With Mary Shelley, Haifaa Al-Mansour makes her Hollywood directorial debut.
Mary Shelley tells the story of an influential author and her relationship with two of England's greatest poets. It stars Elle Fanning, Bel Powley and Maisie Williams.
Haifaa Al-Mansour, who made headlines a couple of years as the first female director in Saudi Arabia with her acclaimed Arab film Wadjda, makes her Hollywood directorial debut with this.
The real-life Mary Shelley was remarkable for many reasons. The daughter of famously free-thinking writers Mary Wollstonecraft and William Godwin, she eloped with the well-known poet and rake Percy Bysshe Shelley while still in her teens.
But Mary Shelley is most famous as the writer of one of the great horror novels, Frankenstein.
The young Mary – Mary Godwin at the time – is played by American star on the rise Elle Fanning – she was in The Beguiled last year.
And she’s supported by other strong young actresses to watch, including Bel Powley – one of the best things in a comedy romp called A Royal Night Out a couple of years ago – and Game of Thrones’ Maisie Williams.
The male co-stars seem to suffer by comparison – despite Douglas Booth and Tom Sturridge threatening to be prettier than the ladies, playing shallow, glam-rock versions of, respectively, Shelley and Lord Byron.
Shelley meets Mary at an uncle’s stately home, and they chat about literature, which back in the early 1800s seems to have been the equivalent of pop music.
Certainly, Shelley is treated like a rock star everywhere he goes, and Mary finds herself strangely drawn to him.
Meanwhile, her half-sister Claire – played by Bel Powley – has struck up an acquaintance with an even bigger rock star, Lord Byron – heavily made up and looking like a member of Duran Duran.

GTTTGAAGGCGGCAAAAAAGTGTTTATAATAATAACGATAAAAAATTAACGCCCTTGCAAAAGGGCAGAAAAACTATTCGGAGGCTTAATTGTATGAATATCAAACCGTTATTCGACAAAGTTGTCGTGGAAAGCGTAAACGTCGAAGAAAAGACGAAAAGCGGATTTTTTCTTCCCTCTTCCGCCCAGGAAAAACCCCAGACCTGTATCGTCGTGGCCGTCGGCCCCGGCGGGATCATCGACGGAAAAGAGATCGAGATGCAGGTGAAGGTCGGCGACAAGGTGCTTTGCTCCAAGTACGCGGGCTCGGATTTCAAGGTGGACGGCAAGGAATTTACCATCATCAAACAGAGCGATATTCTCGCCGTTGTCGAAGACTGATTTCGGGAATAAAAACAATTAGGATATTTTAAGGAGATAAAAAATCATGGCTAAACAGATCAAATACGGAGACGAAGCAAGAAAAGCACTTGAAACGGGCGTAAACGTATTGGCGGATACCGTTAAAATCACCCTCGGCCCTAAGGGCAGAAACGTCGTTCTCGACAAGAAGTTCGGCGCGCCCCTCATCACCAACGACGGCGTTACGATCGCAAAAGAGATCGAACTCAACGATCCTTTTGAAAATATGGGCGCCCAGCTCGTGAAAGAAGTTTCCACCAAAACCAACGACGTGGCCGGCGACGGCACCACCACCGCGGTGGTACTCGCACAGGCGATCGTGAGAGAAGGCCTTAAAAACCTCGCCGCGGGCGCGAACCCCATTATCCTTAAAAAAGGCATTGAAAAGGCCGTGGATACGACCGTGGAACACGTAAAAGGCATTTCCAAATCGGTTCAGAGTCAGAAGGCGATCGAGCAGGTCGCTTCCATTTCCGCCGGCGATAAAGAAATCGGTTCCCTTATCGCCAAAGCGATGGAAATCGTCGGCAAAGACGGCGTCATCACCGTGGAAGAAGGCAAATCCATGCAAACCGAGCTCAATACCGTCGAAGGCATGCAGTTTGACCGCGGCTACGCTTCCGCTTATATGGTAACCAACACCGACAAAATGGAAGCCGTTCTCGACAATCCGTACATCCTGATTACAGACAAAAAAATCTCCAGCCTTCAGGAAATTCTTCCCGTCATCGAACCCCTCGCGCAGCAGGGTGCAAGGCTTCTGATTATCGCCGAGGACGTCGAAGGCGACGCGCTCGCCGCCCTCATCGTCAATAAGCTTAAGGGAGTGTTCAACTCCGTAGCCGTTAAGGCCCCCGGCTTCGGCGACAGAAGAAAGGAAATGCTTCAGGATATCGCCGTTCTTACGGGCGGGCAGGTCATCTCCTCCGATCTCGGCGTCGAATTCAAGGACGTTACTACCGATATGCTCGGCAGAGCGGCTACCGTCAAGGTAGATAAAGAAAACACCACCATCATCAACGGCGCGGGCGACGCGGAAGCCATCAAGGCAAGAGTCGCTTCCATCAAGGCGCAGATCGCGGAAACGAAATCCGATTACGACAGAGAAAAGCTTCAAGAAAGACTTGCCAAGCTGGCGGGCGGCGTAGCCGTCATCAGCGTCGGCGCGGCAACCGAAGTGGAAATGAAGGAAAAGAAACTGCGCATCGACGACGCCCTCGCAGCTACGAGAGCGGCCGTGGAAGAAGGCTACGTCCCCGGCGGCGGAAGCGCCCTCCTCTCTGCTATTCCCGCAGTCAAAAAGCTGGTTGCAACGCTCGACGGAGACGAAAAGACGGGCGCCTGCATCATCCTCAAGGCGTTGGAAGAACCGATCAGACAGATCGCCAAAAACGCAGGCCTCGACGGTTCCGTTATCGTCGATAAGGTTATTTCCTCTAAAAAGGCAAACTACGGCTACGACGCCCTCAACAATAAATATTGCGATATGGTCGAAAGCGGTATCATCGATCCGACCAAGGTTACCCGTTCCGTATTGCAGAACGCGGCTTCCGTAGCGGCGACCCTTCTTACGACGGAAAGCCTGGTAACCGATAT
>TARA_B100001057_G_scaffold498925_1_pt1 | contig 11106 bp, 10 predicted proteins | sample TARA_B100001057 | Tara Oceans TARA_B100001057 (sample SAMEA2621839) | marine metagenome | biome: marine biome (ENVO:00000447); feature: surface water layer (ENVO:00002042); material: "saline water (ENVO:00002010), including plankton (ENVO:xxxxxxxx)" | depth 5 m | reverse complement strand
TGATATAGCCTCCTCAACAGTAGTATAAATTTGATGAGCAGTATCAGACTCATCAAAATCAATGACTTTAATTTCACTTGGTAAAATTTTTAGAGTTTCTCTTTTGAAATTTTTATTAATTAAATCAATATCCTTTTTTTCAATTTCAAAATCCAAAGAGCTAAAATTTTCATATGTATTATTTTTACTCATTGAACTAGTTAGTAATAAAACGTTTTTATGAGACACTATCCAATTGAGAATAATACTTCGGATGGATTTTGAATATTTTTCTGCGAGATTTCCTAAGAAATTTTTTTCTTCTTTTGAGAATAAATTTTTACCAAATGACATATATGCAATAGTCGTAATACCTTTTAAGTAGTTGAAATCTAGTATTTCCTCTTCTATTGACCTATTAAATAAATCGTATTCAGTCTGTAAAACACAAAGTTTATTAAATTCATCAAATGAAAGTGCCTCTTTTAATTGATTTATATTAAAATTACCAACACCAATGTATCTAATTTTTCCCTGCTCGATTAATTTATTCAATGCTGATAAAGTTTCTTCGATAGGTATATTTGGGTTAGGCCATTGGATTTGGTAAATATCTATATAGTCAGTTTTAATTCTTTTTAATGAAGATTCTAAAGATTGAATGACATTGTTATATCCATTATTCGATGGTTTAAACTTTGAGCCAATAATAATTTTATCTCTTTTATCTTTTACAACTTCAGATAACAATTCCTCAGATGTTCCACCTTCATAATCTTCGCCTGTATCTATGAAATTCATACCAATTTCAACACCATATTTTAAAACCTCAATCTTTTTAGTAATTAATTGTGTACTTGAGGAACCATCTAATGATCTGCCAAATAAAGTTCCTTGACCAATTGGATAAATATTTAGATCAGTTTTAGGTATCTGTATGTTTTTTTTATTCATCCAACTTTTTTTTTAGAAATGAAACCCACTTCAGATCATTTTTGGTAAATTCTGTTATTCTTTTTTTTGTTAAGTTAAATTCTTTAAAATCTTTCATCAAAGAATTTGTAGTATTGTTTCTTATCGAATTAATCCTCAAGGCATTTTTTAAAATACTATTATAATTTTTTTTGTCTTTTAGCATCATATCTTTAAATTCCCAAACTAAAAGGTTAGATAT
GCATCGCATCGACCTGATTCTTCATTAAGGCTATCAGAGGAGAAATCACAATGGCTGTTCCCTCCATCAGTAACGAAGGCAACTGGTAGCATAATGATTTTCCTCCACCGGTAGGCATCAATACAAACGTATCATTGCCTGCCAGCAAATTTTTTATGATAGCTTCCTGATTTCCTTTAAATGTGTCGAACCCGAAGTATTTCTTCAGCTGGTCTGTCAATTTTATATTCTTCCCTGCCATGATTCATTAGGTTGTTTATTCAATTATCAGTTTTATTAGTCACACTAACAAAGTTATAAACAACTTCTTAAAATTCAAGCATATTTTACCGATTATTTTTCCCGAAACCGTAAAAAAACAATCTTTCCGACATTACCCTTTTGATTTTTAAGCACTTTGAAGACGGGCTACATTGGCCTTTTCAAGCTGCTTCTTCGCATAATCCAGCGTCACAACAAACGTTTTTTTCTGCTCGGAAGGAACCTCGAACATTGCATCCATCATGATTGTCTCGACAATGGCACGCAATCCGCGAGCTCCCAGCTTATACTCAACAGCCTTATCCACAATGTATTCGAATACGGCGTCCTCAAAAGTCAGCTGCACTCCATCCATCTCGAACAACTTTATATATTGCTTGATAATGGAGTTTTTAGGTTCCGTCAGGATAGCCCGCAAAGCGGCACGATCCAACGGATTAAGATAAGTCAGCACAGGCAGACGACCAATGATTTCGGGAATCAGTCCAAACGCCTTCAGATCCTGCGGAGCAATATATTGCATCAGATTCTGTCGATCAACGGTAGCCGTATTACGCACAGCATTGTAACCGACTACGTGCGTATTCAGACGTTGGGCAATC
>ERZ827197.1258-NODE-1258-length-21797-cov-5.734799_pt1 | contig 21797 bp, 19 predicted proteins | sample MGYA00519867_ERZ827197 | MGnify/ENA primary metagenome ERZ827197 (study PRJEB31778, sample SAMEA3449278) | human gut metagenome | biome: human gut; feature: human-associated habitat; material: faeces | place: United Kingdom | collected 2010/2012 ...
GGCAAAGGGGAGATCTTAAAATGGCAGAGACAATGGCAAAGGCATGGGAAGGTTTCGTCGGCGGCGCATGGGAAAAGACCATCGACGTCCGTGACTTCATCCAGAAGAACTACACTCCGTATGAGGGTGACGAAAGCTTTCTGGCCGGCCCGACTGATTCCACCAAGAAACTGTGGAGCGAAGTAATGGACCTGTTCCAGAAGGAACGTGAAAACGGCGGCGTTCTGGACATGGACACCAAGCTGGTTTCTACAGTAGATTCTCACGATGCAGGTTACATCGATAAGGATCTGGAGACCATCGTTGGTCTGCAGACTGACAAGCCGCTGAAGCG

He invites Claire, Mary and Percy to Geneva for fun and free-thinking on the continent.
Mary runs off with Shelley, despite discovering late in the day that he’s already married, with a six-year-old daughter.
Eventually though Mary becomes disillusioned with the bohemian life-style, particularly when Shelley suggests a more open relationship.
All this rigmarole is clearly intended to point out that Mary Shelley’s greatest hit is not the mere blood-curdler we’ve become used to after a century of horror B-movies about Baron Frankenstein and his monstrous creation.
As much as anything, it’s a novel about abandonment – and the point that director and writer Al-Mansour wants to make is that only a woman could have written it.
Despite its best intentions, Mary Shelley does clunk a little when it’s attempting to suggest how relevant the story is today.
I was more interested in how young everyone was at the time of the famous night in Geneva when the ghost story competition was suggested.
Byron and Shelley were in their early twenties at the height of their fame, while Mary was barely that.
But apart from reflecting that, there’s not enough for the actors to do, apart from Fanning. And frankly some of the other actors aren’t up to what’s required of them.
Certainly, any parallels between the burgeoning feminism of the time and the position of women today are a bit of a stretch. And it’s hard to care enough about these characters to make that effort.
In short, a bit of a waste.